Call for vigilance as blowfly strike risk rises

The risk of blowfly strikes in sheep flocks is increasing rapidly and the National Disease Information Service (Nadis) has warned farmers to increase vigilance.

The disease primarily affects sheep on more than 80% of UK farms, Nadis said.

See also: How shearing lambs can improve growth and reduce labour

As well as severe welfare implications, figures suggest blowfly strike costs the sheep industry £2.2m a year in lost productivity.

Nadis’ latest alert said June weather conditions were ideal for blowfly strike and all but the north of Scotland had been put on amber alert (moderate risk).

It added that, even though fly numbers were yet to peak, strike risk was fast-increasing amid warmer, wet conditions.

“Summer rain combined with higher temperatures makes ewes and lambs highly susceptible because fly eggs and maggots survive better in wet wool,” Nadis said.

Flies are attracted to the faecal-stained fleece, so dirty backends, foot-rot lesions and open wounds all provide egg laying sites.

Increased vigilance is needed to spot struck animals quickly, the organisation warned. Flocks should be carefully checked at least once a day throughout the blowfly season to look for any signs of strike.

It is often necessary to handle animals and part the fleece to fully appreciate the extent of disease.

Signs of blowfly strike


  • Irritation
  • Nibbling at tail head
  • Increased swishing of tails
  • Rubbing
  • Further signs of discomfort in lame animals


  • Discoloured/damp fleece
  • Fleece loss
  • Separation from flock
  • Sick animals
  • Death (due to septicaemia from secondary bacterial infection and release of toxins)

Prevention and treatment

Q&A: Blowfly strike

See our Know How advice in Q&A: How to prevent and treat blowfly strike in sheep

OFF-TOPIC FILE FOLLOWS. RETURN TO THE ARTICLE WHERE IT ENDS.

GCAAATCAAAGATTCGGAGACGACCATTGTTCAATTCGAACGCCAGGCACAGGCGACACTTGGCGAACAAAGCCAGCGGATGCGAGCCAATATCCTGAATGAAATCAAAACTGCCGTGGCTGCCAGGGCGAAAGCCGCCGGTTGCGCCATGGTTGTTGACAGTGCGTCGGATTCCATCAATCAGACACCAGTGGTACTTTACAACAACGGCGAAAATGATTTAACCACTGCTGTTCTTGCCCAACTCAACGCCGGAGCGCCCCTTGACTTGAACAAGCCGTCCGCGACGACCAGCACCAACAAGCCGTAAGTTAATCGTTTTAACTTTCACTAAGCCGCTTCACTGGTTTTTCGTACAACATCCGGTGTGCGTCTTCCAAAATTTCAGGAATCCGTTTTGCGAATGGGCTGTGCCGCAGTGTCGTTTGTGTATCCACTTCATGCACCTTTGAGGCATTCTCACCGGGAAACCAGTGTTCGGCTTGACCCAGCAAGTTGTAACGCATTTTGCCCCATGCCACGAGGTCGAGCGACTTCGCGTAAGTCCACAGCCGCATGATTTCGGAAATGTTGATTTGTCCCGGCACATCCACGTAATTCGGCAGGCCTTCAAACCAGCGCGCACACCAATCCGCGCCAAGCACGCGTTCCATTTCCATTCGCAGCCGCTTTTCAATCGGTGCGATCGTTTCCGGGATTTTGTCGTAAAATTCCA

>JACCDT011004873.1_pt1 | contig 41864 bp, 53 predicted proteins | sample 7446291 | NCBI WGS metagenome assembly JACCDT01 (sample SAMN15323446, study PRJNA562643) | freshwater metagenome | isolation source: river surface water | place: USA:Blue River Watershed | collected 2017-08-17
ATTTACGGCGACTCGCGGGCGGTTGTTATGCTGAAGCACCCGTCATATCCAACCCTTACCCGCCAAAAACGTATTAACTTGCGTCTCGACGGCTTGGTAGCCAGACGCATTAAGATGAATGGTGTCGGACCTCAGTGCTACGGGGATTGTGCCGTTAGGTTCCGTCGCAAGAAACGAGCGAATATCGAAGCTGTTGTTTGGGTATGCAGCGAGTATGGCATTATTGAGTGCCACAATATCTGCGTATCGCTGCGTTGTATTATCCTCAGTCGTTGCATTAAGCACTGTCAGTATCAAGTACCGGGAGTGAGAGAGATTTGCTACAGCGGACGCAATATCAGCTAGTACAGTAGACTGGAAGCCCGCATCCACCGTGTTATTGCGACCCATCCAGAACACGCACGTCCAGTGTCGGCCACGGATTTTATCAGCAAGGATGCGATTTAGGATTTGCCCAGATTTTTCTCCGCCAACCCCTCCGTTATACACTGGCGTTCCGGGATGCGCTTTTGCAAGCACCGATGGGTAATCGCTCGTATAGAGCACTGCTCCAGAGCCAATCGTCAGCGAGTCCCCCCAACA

Use a preventative spray – Licensed sprays or pour-on products containing cyromazine and dicyclanil can be used ahead of the main risk period for flies. However, heavy rain and a wet fleece may reduce the products’ efficacy.

Farmer spraying sheep with fungicide

© FLPA/Shutterstock

Consult a vet – Discuss preventative products with a vet or suitably qualified person (SQP). Product suitability will depend on labour resources, age of lambs during the risk period, withdrawal periods and anticipated slaughter dates.

Reduce dirty backends – In addition to the chemical treatments, efforts to reduce dirty backends through:

  • Dagging
  • Crutching
  • Timely shearing 
  • Controlling worm burdens via a faecal egg counting and parasite control plan.

Treat lame sheep promptly – Flies are attracted to wounds caused by foot-rot, so prompt treatment will reduce the risk.

Manage the fly population – Reducing the fly population early in the year has the greatest impact on the fly challenge during the grazing season. Inexpensive fly traps have been shown to reduce strike incidence by 80% in a season.

Prompt disposal of deadstock – Flies are attracted to decomposing carcasses and numbers will increase if deadstock is not removed.

Graze exposed pasture – In high-risk periods, consider grazing more exposed pastures which are less favourable to the flies.

How to set up a blowfly risk alert 

Nadis and Elanco Animal Health provide an interactive map to provide farmers with real-time updates on blowfly risk

It uses data from the Met Office to predict the emergence of blowflies and produce forecasts.Farmers can also report cases of blowfly in their flock to help highlight areas already hit by the disease.

The map is split into small grids to allow more localised reporting and uses a colour code to distribute risk: green (low risk), amber (medium risk) and red (high risk).

You can report a case or review the risk in your area online via the blowfly strike tracker.